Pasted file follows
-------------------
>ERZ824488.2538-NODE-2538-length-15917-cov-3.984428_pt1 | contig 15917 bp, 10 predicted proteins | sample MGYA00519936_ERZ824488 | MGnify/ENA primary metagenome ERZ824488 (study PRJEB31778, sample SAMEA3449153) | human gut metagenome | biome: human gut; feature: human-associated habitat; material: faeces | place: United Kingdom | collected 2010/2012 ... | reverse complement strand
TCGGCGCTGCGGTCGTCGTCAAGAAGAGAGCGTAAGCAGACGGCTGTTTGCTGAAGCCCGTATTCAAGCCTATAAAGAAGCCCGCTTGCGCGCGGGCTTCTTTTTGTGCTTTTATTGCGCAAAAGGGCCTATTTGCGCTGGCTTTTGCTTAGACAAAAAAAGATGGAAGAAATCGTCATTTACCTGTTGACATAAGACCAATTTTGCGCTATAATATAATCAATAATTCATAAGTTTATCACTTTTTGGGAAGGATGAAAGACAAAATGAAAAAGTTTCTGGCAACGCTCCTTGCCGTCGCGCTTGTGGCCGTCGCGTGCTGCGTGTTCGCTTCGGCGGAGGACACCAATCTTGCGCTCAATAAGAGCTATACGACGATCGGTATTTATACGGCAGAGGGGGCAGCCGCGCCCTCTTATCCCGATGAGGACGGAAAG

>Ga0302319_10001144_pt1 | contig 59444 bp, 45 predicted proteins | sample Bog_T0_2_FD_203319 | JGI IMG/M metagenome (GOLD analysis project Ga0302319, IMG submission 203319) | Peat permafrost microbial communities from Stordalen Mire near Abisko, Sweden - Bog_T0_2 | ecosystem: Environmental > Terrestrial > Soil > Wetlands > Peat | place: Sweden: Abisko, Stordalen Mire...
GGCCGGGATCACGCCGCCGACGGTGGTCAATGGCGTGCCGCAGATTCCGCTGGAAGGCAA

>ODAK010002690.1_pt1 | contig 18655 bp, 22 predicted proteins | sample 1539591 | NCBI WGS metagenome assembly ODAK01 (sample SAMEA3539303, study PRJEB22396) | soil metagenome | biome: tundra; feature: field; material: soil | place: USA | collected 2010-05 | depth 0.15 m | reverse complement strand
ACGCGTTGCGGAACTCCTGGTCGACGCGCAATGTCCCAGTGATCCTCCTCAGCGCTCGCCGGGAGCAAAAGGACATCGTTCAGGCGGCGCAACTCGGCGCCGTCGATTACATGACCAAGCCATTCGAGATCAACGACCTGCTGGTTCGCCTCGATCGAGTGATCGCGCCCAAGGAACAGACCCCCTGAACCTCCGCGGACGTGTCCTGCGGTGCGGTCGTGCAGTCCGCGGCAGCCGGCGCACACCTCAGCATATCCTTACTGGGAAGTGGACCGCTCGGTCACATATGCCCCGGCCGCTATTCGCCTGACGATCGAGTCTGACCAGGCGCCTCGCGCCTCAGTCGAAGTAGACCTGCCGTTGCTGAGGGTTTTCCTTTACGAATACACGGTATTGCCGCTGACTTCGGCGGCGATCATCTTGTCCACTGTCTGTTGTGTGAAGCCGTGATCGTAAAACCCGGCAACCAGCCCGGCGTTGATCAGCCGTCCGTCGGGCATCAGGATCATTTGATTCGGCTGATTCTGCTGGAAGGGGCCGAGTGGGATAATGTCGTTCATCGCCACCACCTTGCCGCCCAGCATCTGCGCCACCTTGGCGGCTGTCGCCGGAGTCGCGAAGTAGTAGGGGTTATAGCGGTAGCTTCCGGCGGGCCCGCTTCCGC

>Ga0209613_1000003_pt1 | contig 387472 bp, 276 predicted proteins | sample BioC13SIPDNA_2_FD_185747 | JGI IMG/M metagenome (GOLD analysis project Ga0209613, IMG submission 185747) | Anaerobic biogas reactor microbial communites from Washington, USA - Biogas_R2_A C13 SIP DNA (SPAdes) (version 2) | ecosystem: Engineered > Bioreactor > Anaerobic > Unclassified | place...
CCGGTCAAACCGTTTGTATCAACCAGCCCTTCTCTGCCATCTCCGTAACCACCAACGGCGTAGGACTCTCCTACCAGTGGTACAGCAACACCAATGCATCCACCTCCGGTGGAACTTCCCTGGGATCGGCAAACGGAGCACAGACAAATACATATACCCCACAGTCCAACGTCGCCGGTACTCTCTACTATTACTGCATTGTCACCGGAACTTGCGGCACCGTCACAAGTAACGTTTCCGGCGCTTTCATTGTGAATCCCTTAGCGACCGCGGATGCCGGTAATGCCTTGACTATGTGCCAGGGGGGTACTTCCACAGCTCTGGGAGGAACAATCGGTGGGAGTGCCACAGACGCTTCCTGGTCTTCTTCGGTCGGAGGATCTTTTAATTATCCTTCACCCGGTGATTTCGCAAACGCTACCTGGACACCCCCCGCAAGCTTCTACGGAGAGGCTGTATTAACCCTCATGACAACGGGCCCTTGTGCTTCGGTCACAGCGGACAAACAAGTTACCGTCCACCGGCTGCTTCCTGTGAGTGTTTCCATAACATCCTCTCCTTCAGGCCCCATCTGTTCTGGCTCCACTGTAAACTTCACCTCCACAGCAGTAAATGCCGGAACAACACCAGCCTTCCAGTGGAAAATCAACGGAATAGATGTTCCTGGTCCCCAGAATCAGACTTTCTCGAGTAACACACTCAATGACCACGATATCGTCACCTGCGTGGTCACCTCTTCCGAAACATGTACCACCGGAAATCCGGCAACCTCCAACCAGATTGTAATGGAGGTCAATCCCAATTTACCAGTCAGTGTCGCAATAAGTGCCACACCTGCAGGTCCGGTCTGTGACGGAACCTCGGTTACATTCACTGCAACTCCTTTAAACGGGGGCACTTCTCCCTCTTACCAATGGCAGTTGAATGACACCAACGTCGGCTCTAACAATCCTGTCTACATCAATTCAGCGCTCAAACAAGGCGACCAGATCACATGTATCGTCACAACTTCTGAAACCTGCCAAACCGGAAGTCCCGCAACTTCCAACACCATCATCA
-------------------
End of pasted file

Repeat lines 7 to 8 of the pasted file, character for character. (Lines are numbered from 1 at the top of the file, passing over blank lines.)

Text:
>Ga0209613_1000003_pt1 | contig 387472 bp, 276 predicted proteins | sample BioC13SIPDNA_2_FD_185747 | JGI IMG/M metagenome (GOLD analysis project Ga0209613, IMG submission 185747) | Anaerobic biogas reactor microbial communites from Washington, USA - Biogas_R2_A C13 SIP DNA (SPAdes) (version 2) | ecosystem: Engineered > Bioreactor > Anaerobic > Unclassified | place...
CCGGTCAAACCGTTTGTATCAACCAGCCCTTCTCTGCCATCTCCGTAACCACCAACGGCGTAGGACTCTCCTACCAGTGGTACAGCAACACCAATGCATCCACCTCCGGTGGAACTTCCCTGGGATCGGCAAACGGAGCACAGACAAATACATATACCCCACAGTCCAACGTCGCCGGTACTCTCTACTATTACTGCATTGTCACCGGAACTTGCGGCACCGTCACAAGTAACGTTTCCGGCGCTTTCATTGTGAATCCCTTAGCGACCGCGGATGCCGGTAATGCCTTGACTATGTGCCAGGGGGGTACTTCCACAGCTCTGGGAGGAACAATCGGTGGGAGTGCCACAGACGCTTCCTGGTCTTCTTCGGTCGGAGGATCTTTTAATTATCCTTCACCCGGTGATTTCGCAAACGCTACCTGGACACCCCCCGCAAGCTTCTACGGAGAGGCTGTATTAACCCTCATGACAACGGGCCCTTGTGCTTCGGTCACAGCGGACAAACAAGTTACCGTCCACCGGCTGCTTCCTGTGAGTGTTTCCATAACATCCTCTCCTTCAGGCCCCATCTGTTCTGGCTCCACTGTAAACTTCACCTCCACAGCAGTAAATGCCGGAACAACACCAGCCTTCCAGTGGAAAATCAACGGAATAGATGTTCCTGGTCCCCAGAATCAGACTTTCTCGAGTAACACACTCAATGACCACGATATCGTCACCTGCGTGGTCACCTCTTCCGAAACATGTACCACCGGAAATCCGGCAACCTCCAACCAGATTGTAATGGAGGTCAATCCCAATTTACCAGTCAGTGTCGCAATAAGTGCCACACCTGCAGGTCCGGTCTGTGACGGAACCTCGGTTACATTCACTGCAACTCCTTTAAACGGGGGCACTTCTCCCTCTTACCAATGGCAGTTGAATGACACCAACGTCGGCTCTAACAATCCTGTCTACATCAATTCAGCGCTCAAACAAGGCGACCAGATCACATGTATCGTCACAACTTCTGAAACCTGCCAAACCGGAAGTCCCGCAACTTCCAACACCATCATCA